Here is just the latest reason to be thankful for our 39th President. President Carter delivered a speech from his White House Oval Office, July 15, 1979, which John Farmer, Jr. describes as "a prophetic 1979 warning of Trumpism."
Last week brought more ill-informed, mean-spirited acts from our current President. Before reviewing some of those acts, pause with me for a moment to give thanks for Jimmy Carter.
Here is just the latest reason to be thankful for our 39th President.
President Carter delivered a speech from his White House Oval Office, July 15, 1979, which John Farmer, Jr. describes as "a prophetic 1979 warning of Trumpism."
Farmer, former attorney general of New Jersey, and now a professor at Rutgers school of law at the Eagleton Institute of Politics, wrote a guest column for the Newark, NJ, Star-Ledger, on January 16, which examines Carter's speech:
Farmer begins by quoting from the speech:
"We've always believed in something called progress. We've always had a faith that the days of our children would be better than our own. Our people are losing that faith..."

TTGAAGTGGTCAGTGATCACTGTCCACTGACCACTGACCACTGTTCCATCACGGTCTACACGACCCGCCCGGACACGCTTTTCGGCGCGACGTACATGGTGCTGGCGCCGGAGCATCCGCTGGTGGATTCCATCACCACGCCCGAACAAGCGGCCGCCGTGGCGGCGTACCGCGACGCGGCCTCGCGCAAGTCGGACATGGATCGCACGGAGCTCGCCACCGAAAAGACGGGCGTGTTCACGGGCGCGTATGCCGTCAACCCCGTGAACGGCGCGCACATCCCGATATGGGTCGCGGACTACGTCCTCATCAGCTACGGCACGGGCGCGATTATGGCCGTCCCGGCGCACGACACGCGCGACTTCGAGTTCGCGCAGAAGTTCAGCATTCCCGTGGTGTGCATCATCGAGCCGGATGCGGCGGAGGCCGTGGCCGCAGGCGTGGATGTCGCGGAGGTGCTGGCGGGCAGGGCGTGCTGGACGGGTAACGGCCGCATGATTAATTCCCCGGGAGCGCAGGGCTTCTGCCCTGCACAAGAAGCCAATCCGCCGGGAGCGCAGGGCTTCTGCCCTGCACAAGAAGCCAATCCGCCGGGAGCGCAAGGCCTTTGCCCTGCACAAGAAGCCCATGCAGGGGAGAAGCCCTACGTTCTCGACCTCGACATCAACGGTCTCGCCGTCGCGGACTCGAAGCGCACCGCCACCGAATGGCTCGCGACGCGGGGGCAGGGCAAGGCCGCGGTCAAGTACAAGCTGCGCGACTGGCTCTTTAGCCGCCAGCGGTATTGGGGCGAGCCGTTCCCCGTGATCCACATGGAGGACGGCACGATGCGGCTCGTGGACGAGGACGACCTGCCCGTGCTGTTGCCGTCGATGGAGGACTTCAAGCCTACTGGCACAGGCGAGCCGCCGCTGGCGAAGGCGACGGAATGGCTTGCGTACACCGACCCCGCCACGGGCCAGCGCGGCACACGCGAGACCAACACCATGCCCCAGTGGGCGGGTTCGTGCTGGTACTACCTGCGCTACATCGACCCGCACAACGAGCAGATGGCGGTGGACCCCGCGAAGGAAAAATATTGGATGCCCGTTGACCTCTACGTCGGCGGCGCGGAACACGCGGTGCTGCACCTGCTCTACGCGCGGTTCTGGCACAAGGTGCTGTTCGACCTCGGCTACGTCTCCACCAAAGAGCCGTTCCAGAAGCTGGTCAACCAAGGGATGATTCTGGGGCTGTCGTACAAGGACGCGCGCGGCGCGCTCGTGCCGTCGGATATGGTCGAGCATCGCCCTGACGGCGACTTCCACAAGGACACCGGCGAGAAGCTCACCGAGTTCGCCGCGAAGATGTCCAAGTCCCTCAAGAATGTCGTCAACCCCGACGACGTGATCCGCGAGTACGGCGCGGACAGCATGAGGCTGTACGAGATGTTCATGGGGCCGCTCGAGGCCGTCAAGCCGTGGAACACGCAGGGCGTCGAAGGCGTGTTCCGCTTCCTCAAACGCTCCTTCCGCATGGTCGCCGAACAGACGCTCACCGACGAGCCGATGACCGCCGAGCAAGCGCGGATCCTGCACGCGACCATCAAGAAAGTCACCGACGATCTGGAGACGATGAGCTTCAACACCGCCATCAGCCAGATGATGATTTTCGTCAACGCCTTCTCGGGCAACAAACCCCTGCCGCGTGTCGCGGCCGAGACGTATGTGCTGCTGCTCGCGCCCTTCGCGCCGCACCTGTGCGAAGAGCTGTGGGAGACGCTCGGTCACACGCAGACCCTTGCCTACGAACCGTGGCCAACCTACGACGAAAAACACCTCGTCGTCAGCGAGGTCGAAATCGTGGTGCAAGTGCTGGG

Farmer writes that President Carter's speech "offers an uncannily prescient perspective on the urgent question: how did we get here?"
Carter "warned of a spiritual crisis that he identified as toxic to American ideals. In describing that crisis, moreover, he might well have had the lifestyle and values of his 21st century successor in mind."
Farmer quotes Carter further:
"[T]oo many of us now tend to worship self-indulgence and consumption. Human identity is no longer defined by what one does, but by what one owns. But we've discovered that owning things and consuming things does not satisfy our longing for meaning. We've learned that piling up material goods cannot fill the emptiness of lives which have no confidence or purpose."
In a Hollywood 2016 movie, 20th Century Women, starring Annette Bening, two minutes of Carter's speech was heard by Bening and her guests on the soundtrack. Familiar images flash by illustrating the "Crisis of Confidence" Carter describes.
In the clip below, Annette Bening is shown second from left.
In our current crisis, our newly-elected President Donald Trump began this past week exploiting and disrespecting The Boy Scouts' Oath and Law before a crowd of more than 35,000 Boy Scouts, their parents and leaders.
Trump appeared oblivious to the reality that he was addressing representatives of an organization which was launched in February, 1910, and now has around 2.4 million youth participants and nearly one million adult volunteers.